This technical report and set of recommendations came out of a meeting of the UNAIDS Reference Group on Estimates, Modeling and Projections held in Amsterdam, the Netherlands, December 9-10, 2008. The goal of the meeting, which brought together 29 experts, was to draft recommendations on the topic of population size and HIV prevalence estimation for sex workers, people who inject drugs, and MSM. The report provides a detailed list of methods for various epidemic scenarios and risk groups, with accompanying recommendations.
This policy brief explores key issues related to the diversity of MSM and TG populations and implications for size estimation exercises; identifies other key considerations for the estimation of MSM and TG population size; and makes key recommendations on how MSM and TG diversity, population sizes, and risk levels can be taken into account for sensitive programming in Asia and the Pacific. Although the brief is Asia-Pacific-focused, it can be used by any group interested in understanding more about the complexity of size estimation for MSM and TG groups.
This guide provides a detailed overview of population size estimation for groups at high risk for HIV, and treats MSM populations with specificity and detail. The guide provides a general overview of the importance of size estimation, issues regarding size estimation for high-risk groups, size estimation methods, and methods for selecting the best method. It also contains exercises that allow readers to test their understanding through case examples, which could also be used in a workshop setting. It contains a resource list for further reading.
This article is an evaluation of the Bruthas Project, a community-based HIV prevention intervention for MSM who do not form an identity around their sexual behavior. Thirty-six African American MSM completed the pilot intervention, which is detailed in the article. Analysis found significant reductions in unprotected anal sex with male partners, fewer numbers of unsafe sex partners (both male and female), and decreased sex while under the influence of drugs. Men also reported significantly increased social support, self-esteem, and reduced loneliness at follow-up. The positive outcomes suggest that this is a promising approach for reducing HIV risk in this population, and perhaps other non-gay-identifying groups.
This toolkit evolved out of a two-year research project on stigma conducted in Zambia, Tanzania, and Ethiopia, and was originally published in 2003. The toolkit contains more than 100 participatory exercises that can be adapted to fit different groups and contexts. Various sets of pictures help to identify stigma, discuss the rights of HIV-positive people, and stimulate discussions around gender, sexuality, and morality issues linked to stigma. The toolkit is a collaboration among the International HIV/AIDS Alliance, the International Center for Research on Women, the Academy for Educational Development, and PACT Tanzania. The revised edition (2007) builds on the original toolkit and includes the experience of the International HIV/AIDS Alliance's Regional Stigma Training Project. New modules now address stigma as it relates to antiretroviral treatment, children, youth, and men who have sex with men. (9 booklets, each 30 to 50 pages)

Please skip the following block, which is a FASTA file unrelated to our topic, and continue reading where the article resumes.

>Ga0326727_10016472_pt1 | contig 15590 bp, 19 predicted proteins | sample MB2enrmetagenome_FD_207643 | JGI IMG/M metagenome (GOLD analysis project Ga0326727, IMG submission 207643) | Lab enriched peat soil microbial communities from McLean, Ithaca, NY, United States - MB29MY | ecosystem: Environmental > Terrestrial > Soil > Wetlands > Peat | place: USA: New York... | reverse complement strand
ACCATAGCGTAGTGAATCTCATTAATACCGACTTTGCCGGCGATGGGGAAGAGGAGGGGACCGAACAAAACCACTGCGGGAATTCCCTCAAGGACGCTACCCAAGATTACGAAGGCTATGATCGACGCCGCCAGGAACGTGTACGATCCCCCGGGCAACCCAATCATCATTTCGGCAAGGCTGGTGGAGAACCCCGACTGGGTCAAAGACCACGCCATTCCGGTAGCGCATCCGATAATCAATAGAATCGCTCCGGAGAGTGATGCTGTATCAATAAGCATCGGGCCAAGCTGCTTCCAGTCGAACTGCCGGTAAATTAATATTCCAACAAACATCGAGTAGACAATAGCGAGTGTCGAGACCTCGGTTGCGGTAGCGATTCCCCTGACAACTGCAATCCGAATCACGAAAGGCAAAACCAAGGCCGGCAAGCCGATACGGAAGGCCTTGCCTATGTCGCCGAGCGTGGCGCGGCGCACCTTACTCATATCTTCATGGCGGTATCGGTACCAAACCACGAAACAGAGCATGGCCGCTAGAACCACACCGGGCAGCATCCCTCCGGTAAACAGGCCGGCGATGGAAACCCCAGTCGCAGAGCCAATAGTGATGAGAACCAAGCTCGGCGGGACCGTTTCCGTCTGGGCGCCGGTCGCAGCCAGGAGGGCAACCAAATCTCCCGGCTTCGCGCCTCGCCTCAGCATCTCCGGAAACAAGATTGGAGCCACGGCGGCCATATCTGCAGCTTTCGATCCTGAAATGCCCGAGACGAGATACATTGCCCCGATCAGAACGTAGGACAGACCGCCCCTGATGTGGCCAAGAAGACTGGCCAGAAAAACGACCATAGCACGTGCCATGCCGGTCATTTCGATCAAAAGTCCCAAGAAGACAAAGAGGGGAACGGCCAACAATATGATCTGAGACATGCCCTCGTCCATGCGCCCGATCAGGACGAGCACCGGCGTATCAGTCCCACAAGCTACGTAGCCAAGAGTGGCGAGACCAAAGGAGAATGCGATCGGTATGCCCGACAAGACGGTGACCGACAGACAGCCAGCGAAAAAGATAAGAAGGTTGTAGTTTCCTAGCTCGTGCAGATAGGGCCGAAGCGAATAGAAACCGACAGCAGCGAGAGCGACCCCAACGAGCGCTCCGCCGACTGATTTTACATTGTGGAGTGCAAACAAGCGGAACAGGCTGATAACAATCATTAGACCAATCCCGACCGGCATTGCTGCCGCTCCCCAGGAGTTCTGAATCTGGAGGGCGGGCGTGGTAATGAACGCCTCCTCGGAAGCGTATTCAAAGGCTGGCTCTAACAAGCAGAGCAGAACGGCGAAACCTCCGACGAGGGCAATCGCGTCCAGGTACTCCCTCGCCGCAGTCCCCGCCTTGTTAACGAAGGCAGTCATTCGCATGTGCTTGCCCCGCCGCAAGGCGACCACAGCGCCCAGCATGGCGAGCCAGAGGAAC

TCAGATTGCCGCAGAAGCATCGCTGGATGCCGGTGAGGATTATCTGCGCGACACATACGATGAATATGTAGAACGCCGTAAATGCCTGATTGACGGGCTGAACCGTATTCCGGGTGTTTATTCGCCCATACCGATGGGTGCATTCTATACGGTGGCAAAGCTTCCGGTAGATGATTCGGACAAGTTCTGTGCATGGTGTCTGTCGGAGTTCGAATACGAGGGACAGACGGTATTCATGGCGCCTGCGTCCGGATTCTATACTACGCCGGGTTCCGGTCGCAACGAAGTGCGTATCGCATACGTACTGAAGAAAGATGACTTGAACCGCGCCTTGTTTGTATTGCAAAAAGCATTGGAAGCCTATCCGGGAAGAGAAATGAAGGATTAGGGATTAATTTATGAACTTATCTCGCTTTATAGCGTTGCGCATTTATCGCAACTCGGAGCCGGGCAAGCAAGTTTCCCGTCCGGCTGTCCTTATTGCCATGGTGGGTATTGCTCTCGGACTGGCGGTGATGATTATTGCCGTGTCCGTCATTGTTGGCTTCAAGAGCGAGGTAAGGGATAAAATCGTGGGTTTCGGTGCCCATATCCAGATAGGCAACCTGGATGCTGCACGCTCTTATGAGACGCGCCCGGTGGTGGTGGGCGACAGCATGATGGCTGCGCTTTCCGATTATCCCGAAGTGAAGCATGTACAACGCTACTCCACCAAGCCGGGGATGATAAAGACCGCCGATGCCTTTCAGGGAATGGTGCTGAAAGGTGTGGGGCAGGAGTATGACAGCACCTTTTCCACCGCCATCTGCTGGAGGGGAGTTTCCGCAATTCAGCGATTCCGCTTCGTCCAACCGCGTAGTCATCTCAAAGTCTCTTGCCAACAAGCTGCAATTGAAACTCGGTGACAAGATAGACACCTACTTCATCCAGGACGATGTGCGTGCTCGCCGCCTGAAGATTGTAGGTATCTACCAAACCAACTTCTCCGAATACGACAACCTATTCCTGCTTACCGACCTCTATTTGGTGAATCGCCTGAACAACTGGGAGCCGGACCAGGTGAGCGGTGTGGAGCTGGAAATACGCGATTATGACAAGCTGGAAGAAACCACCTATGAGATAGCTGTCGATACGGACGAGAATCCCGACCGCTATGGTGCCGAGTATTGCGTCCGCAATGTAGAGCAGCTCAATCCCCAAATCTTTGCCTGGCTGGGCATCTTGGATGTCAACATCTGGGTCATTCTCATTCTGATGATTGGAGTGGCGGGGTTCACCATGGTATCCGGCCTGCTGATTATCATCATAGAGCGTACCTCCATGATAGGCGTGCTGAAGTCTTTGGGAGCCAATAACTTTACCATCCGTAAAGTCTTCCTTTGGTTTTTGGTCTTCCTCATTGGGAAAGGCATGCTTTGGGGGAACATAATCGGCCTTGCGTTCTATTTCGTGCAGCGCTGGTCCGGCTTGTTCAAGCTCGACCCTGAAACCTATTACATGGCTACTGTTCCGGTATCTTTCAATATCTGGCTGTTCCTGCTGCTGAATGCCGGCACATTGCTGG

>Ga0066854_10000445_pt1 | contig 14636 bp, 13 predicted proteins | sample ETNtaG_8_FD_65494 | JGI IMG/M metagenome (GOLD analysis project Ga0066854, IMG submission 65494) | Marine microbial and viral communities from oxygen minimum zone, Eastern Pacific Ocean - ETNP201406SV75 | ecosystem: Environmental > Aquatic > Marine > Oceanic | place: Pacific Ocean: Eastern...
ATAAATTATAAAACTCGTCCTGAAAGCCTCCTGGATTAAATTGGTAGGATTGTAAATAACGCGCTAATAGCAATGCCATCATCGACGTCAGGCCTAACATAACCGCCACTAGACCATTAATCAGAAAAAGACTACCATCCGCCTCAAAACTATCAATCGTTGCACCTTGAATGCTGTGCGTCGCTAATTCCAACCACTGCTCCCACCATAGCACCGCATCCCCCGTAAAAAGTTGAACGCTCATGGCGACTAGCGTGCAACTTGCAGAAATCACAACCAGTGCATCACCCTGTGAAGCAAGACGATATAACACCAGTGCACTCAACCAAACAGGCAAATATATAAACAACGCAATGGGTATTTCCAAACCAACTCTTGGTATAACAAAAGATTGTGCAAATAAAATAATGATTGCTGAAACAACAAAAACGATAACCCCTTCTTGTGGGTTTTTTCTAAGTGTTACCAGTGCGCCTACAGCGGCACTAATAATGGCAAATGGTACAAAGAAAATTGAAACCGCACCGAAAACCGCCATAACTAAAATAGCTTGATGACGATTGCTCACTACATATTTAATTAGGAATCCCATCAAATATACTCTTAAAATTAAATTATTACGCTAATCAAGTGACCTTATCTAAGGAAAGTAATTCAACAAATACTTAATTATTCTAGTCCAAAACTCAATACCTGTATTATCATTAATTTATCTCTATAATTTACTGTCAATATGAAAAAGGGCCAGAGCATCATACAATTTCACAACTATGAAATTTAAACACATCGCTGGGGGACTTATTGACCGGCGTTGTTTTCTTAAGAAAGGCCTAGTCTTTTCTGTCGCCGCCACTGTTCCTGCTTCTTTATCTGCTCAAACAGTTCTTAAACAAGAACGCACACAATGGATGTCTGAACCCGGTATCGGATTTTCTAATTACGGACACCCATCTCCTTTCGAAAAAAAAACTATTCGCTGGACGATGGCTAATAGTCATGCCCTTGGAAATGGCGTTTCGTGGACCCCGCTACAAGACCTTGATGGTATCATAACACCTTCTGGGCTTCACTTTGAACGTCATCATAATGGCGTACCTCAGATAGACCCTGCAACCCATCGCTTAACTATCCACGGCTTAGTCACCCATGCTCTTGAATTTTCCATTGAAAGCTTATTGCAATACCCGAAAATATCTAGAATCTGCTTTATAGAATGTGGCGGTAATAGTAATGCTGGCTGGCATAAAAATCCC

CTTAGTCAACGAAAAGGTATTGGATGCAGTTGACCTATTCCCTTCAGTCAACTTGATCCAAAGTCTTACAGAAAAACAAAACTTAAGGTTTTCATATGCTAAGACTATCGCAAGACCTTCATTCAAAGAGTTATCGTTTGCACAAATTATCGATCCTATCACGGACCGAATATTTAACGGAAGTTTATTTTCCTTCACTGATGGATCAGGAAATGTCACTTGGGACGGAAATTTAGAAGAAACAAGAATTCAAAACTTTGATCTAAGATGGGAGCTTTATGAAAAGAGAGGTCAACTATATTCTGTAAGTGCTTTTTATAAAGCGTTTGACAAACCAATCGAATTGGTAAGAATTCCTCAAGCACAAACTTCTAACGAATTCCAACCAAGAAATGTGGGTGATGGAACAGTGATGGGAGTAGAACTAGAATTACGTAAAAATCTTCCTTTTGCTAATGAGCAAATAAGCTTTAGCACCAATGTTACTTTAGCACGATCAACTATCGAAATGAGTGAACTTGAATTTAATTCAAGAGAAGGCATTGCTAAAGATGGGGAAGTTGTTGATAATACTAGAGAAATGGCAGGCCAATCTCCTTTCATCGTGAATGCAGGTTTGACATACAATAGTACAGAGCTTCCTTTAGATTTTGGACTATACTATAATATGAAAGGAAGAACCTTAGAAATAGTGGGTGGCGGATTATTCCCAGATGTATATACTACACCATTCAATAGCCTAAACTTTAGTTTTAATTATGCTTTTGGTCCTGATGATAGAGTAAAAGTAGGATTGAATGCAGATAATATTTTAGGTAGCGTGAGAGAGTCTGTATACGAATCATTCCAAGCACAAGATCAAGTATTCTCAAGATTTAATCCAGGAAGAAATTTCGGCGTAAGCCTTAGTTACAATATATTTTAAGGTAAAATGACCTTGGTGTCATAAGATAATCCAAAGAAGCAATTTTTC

This 300-page resource was developed in Cambodia, where the HIV epidemic is concentrated among key populations at higher risk, including a diverse community of MSM. The toolkit, adapted and tested with local organizations in Cambodia, includes participatory, educational exercises that can be used with a wide range of individuals and groups to fight stigma and discrimination toward MSM. Although it is Cambodia-specific, it can be adapted to other contexts, and may serve as a useful tool for groups who are challenging MSM-related stigma and discrimination in their particular contexts.
This toolkit, developed in Vietnam, is intended to guide action on understanding and challenging stigma related to MSM and TG people, with HIV prevention as one goal. It is designed to equip individuals and agencies working in HIV prevention with the knowledge and tools to understand basic issues related to gender, sexuality, and the sexual health of MSM and TG people, and to combat stigma. The toolkit is comprised of four sections: part A includes exercises aimed at building knowledge and skills related to gender and sexuality; part B is designed to increase understanding of MSM- and TG-specific stigma and discrimination; part C guides planning activities geared toward reducing stigma; and the annexes provide concrete ways to use the toolkit in a workshop setting. Although it is Vietnam-specific, the toolkit can be adapted to other contexts, and may serve as a useful tool for groups who are challenging MSM- and TG-related stigma in their particular contexts.
This 61-page guide for working with MSM explains how to conduct a Rapid Assessment and Response (RAR) focusing on lifestyles, behaviors, and HIV concerns. It outlines a series of simple and practical activities that may be used to explore the circumstances, experiences, and needs of MSM across a variety of settings. It was designed to be used either in conjunction with the WHO Rapid Assessment and Response Technical Guide or as an independent resource. Chapters in the manual offer guidelines for carrying out a RAR with MSM, including specific guidance on planning, training, community participation, analysis, and action plan development.